Is Podiatry covered by Alberta Health and Wellness (AHW) or other insurance?

Most services provided by a Podiatric Physician/Podiatrist are only partially covered by AHW. As a result, you will be expected to pay a fee to see a Podiatric Physician/Podiatrist. Each practitioner sets their own fees. Some surgical services are covered fully by AHW if you are referred to a Podiatric Surgeon by a physician or another Podiatric Physician/Podiatrist for surgery in a hospital or approved non-hospital surgical facility. Surgery done in a private surgical suite is only partially covered by AHW. Some third-party insurance companies may cover services provided by a Podiatric Physician/Podiatrist. It is a good idea to contact your insurance provider to determine your coverage prior to your appointment

The tips for healthiest feet

– Keep your feet clean and dry. Healthy feet start with good hygiene. You should wash your feet and allow proper drying time and be sure to dry well between individual toes. Change your socks and air out your shoes to prevent fungus infections. 
– Examine your feet for problems. Perform a foot self-exam once a week when you take a bath or shower. As you’re drying off your feet, take a good look on the soles for any
scaling and between your toes for peeling areas. That could signal athlete’s foot. Also look for discoloration of the nails, which could indicate a nail fungus. If you have diabetes, you should inspect your feet every day since diabetes leads to higher risk of foot sores and infections.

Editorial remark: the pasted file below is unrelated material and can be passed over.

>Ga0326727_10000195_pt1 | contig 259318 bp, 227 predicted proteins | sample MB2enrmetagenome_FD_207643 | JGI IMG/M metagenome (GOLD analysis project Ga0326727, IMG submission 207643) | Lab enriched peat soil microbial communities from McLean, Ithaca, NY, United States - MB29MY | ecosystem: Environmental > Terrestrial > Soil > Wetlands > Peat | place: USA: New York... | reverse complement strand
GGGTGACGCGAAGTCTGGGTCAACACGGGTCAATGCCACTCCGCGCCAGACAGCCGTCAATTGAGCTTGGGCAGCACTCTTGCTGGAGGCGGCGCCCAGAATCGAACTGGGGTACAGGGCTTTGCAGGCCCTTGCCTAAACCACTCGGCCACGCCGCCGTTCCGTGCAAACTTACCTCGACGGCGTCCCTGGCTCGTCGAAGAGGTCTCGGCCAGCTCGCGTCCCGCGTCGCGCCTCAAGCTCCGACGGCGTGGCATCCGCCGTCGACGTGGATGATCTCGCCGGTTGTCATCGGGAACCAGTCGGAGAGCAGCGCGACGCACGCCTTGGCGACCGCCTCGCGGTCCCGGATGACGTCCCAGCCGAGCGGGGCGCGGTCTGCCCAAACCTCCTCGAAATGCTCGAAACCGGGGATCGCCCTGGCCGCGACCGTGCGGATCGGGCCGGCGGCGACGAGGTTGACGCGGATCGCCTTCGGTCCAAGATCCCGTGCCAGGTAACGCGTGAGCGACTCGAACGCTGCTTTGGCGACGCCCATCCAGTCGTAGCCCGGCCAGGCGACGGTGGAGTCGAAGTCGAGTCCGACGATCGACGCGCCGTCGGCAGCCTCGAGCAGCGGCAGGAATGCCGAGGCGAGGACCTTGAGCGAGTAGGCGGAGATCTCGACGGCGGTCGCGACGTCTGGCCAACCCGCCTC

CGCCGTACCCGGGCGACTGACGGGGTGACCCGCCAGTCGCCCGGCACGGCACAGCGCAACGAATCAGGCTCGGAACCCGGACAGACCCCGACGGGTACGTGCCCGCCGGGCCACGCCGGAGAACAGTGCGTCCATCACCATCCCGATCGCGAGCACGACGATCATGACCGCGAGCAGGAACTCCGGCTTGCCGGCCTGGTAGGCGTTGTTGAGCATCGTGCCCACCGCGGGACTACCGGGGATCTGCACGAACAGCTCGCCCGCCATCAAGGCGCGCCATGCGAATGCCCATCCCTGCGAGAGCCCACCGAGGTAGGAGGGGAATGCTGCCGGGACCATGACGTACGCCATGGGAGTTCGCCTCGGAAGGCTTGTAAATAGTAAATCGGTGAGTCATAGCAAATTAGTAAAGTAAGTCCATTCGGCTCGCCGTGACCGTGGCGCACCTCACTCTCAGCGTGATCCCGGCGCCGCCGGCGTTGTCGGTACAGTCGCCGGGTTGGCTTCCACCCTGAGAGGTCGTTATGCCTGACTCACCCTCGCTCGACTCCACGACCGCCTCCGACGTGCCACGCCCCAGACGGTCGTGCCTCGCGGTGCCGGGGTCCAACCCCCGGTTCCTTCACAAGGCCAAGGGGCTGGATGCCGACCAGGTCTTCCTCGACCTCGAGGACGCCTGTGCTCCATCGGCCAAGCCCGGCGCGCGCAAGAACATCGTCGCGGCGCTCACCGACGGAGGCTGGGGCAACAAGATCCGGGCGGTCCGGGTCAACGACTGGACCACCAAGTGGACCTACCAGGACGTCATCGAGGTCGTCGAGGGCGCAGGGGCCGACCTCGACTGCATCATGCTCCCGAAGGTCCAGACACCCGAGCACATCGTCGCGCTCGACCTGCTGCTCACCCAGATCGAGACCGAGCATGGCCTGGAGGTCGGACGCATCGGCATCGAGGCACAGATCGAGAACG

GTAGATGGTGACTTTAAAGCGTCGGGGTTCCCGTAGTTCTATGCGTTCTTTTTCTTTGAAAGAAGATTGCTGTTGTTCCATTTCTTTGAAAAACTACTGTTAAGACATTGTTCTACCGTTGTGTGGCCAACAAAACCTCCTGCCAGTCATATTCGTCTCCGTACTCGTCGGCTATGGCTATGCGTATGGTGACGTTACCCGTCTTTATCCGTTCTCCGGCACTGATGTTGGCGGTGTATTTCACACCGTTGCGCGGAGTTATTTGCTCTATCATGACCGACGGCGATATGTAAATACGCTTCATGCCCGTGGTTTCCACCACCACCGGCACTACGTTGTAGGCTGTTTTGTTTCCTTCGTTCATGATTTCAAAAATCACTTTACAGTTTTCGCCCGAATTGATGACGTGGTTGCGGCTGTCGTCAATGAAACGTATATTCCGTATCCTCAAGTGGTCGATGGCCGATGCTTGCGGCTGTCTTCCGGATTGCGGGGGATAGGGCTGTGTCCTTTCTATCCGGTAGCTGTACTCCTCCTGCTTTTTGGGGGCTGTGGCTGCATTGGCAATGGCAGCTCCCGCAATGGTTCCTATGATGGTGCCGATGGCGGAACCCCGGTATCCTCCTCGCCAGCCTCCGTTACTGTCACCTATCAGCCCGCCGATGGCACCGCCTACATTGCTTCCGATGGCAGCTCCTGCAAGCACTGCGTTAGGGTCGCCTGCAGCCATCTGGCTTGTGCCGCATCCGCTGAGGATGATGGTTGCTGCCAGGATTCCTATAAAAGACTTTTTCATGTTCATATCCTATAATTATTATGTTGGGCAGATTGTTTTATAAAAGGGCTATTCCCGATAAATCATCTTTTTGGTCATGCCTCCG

– Rest and relax your feet every day. Lie back and elevate your feet for a few minutes. Give your feet a soothing massage with your fingers or roll your feet over a golf ball, tennis ball or a rolling pin for a similar effect. 
– Exercise your feet to maintain blood circulation. Walking is best. Try taking brisk 30- minute walks five to seven times a week. 
– Clip your toenails straight across, leaving nails a little longer than the tips of your toes to avoid ingrown toenails. For patients with diabetes this should be done by a professional and we highly discouraged at home nail trimming.  
– If you notice problems with your feet, get it treated right away so it does not get worse. 
– Don’t hide “ugly” toenails with polish. A discolored, thick, cracked, or crumbling nail could signal a nail fungus. Applying nail polish to an infected nail could make the problem worse. 
– Choose breathable footwear. To help keep your feet dry and healthy, wear shoes made of leather to allow air to circulate. If you’re prone to excessively sweaty feet, look for shoes made of mesh fabrics for maximum breathability. 
– Wear shoes that fit properly. Shoes that are too tight can cause long-term foot problems. Shop for shoes at the end of the day to compensate for foot swelling that
occurs later in the day, and wear the same type of socks or hosiery you’ll be wearing with the shoes. Choose a broad, rounded shoe with plenty of room for your toes and a
wide, stable heel. Avoid pointy shoes, which can cramp your toes and cause ingrown toenails and calluses. 
– Know when to see a doctor. Don’t attempt to self-treat painful foot woes. Any pain, redness, swelling, or discoloration that persists should be checked out by a Podiatric
Physician/ Podiatrist. (see 10 reasons to see a Podiatrist) Usually, the problem can be cleared up with prescription medicine or a minor in-office procedure. Allowing a doctor to take a look will help prevent minor problems from becoming major ones.